New public star watches aim at night sky
Have any interest in seeing stars and learning how old they are, why they appear in subtly different colors and how long they have to live?
Want to see four moons orbiting Jupiter?
How about a "star factory" where stars are born?
Have you ever seen a nebula or galaxy?
Do you want to be able to recognize constellations -- the Greeks weren't the only ones to place Gods in the sky you know. African and Asian cultures did, too.
Did you know Beetlejuice in the movie by the same name was inspired by the star Betelgeuse, now nearing the end of its life?
If you thought yes to any of the above, you better make your way to the new, free nighttime star watches to be held monthly this year by the Astronomy Enthusiasts of Lancaster County, in partnership with the Lancaster County Department of Parks & Recreation.
The first of the star watches was held Saturday night in a field beside Central Park's Environmental Center.
The next star watch will be held Friday or Saturday, April 12 or 13, depending on weather conditions, at the same place from 8 to 10 p.m. See the schedule on this page for the dates of upcoming star watches and what will be viewed.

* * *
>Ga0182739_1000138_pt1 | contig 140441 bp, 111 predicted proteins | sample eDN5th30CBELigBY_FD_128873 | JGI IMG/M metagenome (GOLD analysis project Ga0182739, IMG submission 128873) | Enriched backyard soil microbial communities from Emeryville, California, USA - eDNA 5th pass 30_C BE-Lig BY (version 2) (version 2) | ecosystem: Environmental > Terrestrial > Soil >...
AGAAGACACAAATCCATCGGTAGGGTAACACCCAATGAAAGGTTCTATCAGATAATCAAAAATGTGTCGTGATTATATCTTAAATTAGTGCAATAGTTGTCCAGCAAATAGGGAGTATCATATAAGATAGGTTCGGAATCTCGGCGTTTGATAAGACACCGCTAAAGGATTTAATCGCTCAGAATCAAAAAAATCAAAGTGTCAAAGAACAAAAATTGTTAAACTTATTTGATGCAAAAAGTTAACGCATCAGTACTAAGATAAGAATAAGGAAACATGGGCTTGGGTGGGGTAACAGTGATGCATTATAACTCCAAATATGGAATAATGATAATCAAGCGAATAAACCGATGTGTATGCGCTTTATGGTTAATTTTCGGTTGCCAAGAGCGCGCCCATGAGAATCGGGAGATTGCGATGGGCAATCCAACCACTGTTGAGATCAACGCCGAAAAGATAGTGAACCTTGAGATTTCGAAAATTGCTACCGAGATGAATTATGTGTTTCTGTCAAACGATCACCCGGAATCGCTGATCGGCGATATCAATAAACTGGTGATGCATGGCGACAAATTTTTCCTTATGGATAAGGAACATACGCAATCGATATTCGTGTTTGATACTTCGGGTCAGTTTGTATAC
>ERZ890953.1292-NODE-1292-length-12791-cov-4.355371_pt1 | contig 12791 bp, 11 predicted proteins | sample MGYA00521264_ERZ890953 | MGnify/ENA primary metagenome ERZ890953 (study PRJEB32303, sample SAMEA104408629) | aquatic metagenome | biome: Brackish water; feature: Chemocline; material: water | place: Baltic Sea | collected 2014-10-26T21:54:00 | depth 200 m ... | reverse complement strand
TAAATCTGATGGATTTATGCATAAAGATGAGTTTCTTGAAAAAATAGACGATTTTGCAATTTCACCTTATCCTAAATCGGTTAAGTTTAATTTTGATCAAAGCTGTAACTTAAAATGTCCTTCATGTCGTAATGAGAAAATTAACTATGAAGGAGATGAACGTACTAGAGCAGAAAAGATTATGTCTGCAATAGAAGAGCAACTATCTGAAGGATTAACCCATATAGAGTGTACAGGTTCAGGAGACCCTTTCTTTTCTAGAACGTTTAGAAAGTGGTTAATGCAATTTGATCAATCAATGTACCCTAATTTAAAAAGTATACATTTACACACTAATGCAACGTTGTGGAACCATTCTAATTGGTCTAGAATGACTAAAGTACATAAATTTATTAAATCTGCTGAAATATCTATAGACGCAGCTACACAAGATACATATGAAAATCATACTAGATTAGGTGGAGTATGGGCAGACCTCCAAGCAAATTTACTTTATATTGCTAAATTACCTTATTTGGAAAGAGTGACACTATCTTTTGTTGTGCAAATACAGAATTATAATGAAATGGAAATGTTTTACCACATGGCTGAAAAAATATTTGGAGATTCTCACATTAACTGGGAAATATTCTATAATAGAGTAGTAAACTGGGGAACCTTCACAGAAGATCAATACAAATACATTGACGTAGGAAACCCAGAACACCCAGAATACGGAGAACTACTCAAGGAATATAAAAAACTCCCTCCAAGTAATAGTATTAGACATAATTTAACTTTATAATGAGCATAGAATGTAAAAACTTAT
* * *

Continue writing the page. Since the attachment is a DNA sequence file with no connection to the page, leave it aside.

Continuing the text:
In case of bad weather or too-cloudy conditions, a program will be held inside the Environmental Center. Partly cloudy skies will not cancel a star watch.
The amateur stargazers at the Astronomy Enthusiasts of Lancaster County have long wanted to spark more interest in the local night sky.
"We want to impress on people how accessible this is. You can walk out in your backyard and see things," says Lane Davis, vice president of the 49-member club.
"Astronomy offers something unique because you can show people actual things with their very own eyes in the night sky. They don't understand all of the things they can see just with a pair of binoculars."
Each star watch will focus on different planets, stars and star clusters, galaxies, constellations, comets, nebulae and the Earth's moon.